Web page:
\begin{align*} \sum_{k=-\infty}^{\infty}\!\frac{2}{1+j(\omega-4\pi k)} & = \frac{2}{1+j\omega} + 2\!\sum_{k=1}^{\infty}\left[\frac{1}{1+j(\omega-4\pi k)}\!+\!\frac{1}{1+j(\omega+4\pi k)}\right] \\ & = \frac{2}{1+j\omega} + 4\!\sum_{k=1}^{\infty}\frac{1+j\omega}{\left[(1+j\omega)-j4\pi k\right]\left[(1+j\omega)+j4\pi k\right]} \\ & = \boxed{\frac{2}{1+j\omega} + 4(1+j\omega)\sum_{k=1}^{\infty}\frac{1}{(1+j\omega)^2+16\pi^2 k^2}}\tag{3} \end{align*}

which is identical to the formula $(2)$, Q.E.D.

  • 2
    $\begingroup$ + 1 Very nice. I actually had no idea about this correction. Thanks for bringing it to our attention! $\endgroup$ Commented Jul 6, 2023 at 18:48
  • $\begingroup$ I didn't go through the math, but it seems to me that this should be straight forward since the dirac impulse train was offset by 1/2 meaning that there is no sampling of the edge of $e^{-t} u(t)$. I don't see any jump discontinuity getting sampled. $\endgroup$ Commented Jul 6, 2023 at 20:27
  • $\begingroup$ In your Eq. (1), I don't see where that $\frac12 \delta(t)$ comes from. $\endgroup$ Commented Jul 6, 2023 at 20:31
  • $\begingroup$ @robertbristow-johnson: Sampling of the discontinuity happens at $n=0$. That's also where $\frac12\delta(t)$ comes from. $\endgroup$
    – Matt L.
    Commented Jul 6, 2023 at 20:59
  • 1
    $\begingroup$ Oh, you're right. I just looked at it wrong. Multiplying by 1/2 is not the same as adding 1/2. $\endgroup$ Commented Jul 6, 2023 at 22:28

Alternate Solution:

Write $x(t)$ as:

\begin{align*} x(t) &= [e^{-t}u(t)]\cdot \sum_{n=-\infty}^{\infty} \delta(t-\frac{1}{2}n)\\ & = \sum_{n=0}^{\infty}e^{-t}\delta(t-\frac 12 n)\\ & = \sum_{n=0}^{\infty}e^{-\frac 12 n}\delta(t-\frac 12 n) \end{align*}

Taking the FT:

\begin{align*} \mathcal{F}\{x(t)\} = \mathcal{F}\left\{\sum_{n=0}^{\infty}e^{-\frac 12 n}\delta(t-\frac 12 n) \right\} &= \sum_{n=0}^{\infty}e^{-\frac 12 n}\mathcal{F}\{\delta(t-\frac 12 n)\} \quad \quad \textbf{FT is Linear}\\ & = \sum_{n=0}^{\infty}e^{-\frac 12 n}e^{-j\frac 12 n} \quad \quad \textbf{Shift Property}\\ & = \sum_{n=0}^{\infty}\left[e^{-\frac{1+j\omega}{2}}\right]^n\\ & = \frac{1}{1-e^{-\frac{1+j\omega}{2}}} \end{align*}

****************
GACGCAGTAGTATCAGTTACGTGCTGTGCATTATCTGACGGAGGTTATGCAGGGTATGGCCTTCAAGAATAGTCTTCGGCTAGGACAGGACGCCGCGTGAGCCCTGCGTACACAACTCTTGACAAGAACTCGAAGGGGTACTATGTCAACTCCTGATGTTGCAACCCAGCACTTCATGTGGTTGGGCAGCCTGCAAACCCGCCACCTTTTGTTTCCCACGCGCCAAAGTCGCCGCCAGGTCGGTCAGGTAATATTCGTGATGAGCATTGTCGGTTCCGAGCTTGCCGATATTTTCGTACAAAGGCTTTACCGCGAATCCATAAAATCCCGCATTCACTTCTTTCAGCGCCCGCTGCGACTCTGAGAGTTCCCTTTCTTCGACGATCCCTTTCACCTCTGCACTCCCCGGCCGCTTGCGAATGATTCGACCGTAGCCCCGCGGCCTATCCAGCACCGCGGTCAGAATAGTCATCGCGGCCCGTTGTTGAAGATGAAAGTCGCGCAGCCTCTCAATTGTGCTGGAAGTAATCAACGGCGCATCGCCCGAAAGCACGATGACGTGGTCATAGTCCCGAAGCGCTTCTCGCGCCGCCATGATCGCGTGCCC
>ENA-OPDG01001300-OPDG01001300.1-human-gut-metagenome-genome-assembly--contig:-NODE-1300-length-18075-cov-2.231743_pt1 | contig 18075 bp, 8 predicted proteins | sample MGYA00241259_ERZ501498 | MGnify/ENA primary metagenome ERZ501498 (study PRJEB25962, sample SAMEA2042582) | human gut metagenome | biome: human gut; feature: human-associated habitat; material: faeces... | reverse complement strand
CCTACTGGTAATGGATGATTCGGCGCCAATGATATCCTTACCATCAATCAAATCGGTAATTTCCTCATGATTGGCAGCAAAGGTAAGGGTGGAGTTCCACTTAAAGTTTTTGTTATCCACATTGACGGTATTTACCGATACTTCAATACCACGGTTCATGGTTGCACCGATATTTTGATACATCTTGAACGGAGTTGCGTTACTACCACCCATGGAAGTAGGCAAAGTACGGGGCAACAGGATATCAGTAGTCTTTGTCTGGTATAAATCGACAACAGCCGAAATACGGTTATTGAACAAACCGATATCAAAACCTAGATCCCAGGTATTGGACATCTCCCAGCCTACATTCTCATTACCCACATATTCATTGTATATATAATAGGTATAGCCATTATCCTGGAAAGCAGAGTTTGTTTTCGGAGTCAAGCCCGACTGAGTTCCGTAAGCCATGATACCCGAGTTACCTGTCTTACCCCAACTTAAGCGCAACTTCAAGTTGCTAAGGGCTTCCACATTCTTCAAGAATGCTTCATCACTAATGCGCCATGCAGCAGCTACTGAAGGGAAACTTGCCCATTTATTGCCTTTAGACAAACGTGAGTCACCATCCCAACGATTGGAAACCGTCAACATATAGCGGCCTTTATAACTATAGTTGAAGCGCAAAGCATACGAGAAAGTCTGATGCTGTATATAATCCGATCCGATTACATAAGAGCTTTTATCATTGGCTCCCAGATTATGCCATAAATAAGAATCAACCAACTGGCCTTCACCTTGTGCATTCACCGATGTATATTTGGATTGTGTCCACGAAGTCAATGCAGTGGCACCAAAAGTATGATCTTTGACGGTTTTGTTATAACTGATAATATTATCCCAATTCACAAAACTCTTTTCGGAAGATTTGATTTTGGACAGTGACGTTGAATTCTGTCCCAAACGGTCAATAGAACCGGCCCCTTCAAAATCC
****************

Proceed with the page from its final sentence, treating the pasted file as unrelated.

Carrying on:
• $\begingroup$ Compare the two solutions in your answers and you'll note that they are not identical. Can you spot the error? (It's not a simple sign error or the like, but a more fundamental thing). $\endgroup$
    – Matt L.
    Commented Jul 6, 2023 at 10:49
  • $\begingroup$ @MattL. I have reviewed my solutions again but cannot seem to find any error in my methods or computation. Could you point out what it is? $\endgroup$ Commented Jul 6, 2023 at 11:10
  • $\begingroup$ But you do see that they're not identical, right? $\endgroup$
    – Matt L.
    Commented Jul 6, 2023 at 11:17
  • $\begingroup$ Yes, but I still cannot find a mistake. I would be grateful if you could point out please. $\endgroup$ Commented Jul 6, 2023 at 11:29
  • $\begingroup$ Ok, it's a bit of a longer story, I'll write up an answer explaining it. $\endgroup$
    – Matt L.
    Commented Jul 6, 2023 at 12:30